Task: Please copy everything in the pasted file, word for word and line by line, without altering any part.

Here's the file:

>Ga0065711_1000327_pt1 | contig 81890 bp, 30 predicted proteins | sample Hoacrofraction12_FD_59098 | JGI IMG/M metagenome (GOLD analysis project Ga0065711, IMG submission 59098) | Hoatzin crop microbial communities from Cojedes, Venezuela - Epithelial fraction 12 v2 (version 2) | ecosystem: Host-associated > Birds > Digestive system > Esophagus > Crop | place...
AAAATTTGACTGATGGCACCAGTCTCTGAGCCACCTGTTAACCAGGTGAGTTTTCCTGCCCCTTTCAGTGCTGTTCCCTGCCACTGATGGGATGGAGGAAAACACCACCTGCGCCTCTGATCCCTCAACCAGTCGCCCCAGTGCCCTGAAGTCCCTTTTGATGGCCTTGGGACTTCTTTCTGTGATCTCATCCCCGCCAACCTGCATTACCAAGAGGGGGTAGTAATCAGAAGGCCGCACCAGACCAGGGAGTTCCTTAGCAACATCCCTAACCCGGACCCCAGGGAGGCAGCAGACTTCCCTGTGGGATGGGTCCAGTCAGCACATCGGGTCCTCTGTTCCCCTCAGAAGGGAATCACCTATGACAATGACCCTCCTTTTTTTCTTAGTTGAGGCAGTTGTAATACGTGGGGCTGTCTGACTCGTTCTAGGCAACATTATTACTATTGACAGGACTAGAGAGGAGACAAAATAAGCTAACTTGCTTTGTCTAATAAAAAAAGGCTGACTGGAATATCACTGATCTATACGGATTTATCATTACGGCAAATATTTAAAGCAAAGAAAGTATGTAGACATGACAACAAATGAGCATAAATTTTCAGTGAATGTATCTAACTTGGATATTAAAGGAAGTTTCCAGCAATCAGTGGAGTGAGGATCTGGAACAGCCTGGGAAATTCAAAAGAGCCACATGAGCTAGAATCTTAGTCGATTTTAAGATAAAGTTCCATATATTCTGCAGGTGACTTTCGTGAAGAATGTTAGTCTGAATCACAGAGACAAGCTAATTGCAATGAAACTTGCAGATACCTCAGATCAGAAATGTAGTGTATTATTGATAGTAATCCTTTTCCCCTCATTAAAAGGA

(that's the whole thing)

>Ga0065711_1000327_pt1 | contig 81890 bp, 30 predicted proteins | sample Hoacrofraction12_FD_59098 | JGI IMG/M metagenome (GOLD analysis project Ga0065711, IMG submission 59098) | Hoatzin crop microbial communities from Cojedes, Venezuela - Epithelial fraction 12 v2 (version 2) | ecosystem: Host-associated > Birds > Digestive system > Esophagus > Crop | place...
AAAATTTGACTGATGGCACCAGTCTCTGAGCCACCTGTTAACCAGGTGAGTTTTCCTGCCCCTTTCAGTGCTGTTCCCTGCCACTGATGGGATGGAGGAAAACACCACCTGCGCCTCTGATCCCTCAACCAGTCGCCCCAGTGCCCTGAAGTCCCTTTTGATGGCCTTGGGACTTCTTTCTGTGATCTCATCCCCGCCAACCTGCATTACCAAGAGGGGGTAGTAATCAGAAGGCCGCACCAGACCAGGGAGTTCCTTAGCAACATCCCTAACCCGGACCCCAGGGAGGCAGCAGACTTCCCTGTGGGATGGGTCCAGTCAGCACATCGGGTCCTCTGTTCCCCTCAGAAGGGAATCACCTATGACAATGACCCTCCTTTTTTTCTTAGTTGAGGCAGTTGTAATACGTGGGGCTGTCTGACTCGTTCTAGGCAACATTATTACTATTGACAGGACTAGAGAGGAGACAAAATAAGCTAACTTGCTTTGTCTAATAAAAAAAGGCTGACTGGAATATCACTGATCTATACGGATTTATCATTACGGCAAATATTTAAAGCAAAGAAAGTATGTAGACATGACAACAAATGAGCATAAATTTTCAGTGAATGTATCTAACTTGGATATTAAAGGAAGTTTCCAGCAATCAGTGGAGTGAGGATCTGGAACAGCCTGGGAAATTCAAAAGAGCCACATGAGCTAGAATCTTAGTCGATTTTAAGATAAAGTTCCATATATTCTGCAGGTGACTTTCGTGAAGAATGTTAGTCTGAATCACAGAGACAAGCTAATTGCAATGAAACTTGCAGATACCTCAGATCAGAAATGTAGTGTATTATTGATAGTAATCCTTTTCCCCTCATTAAAAGGA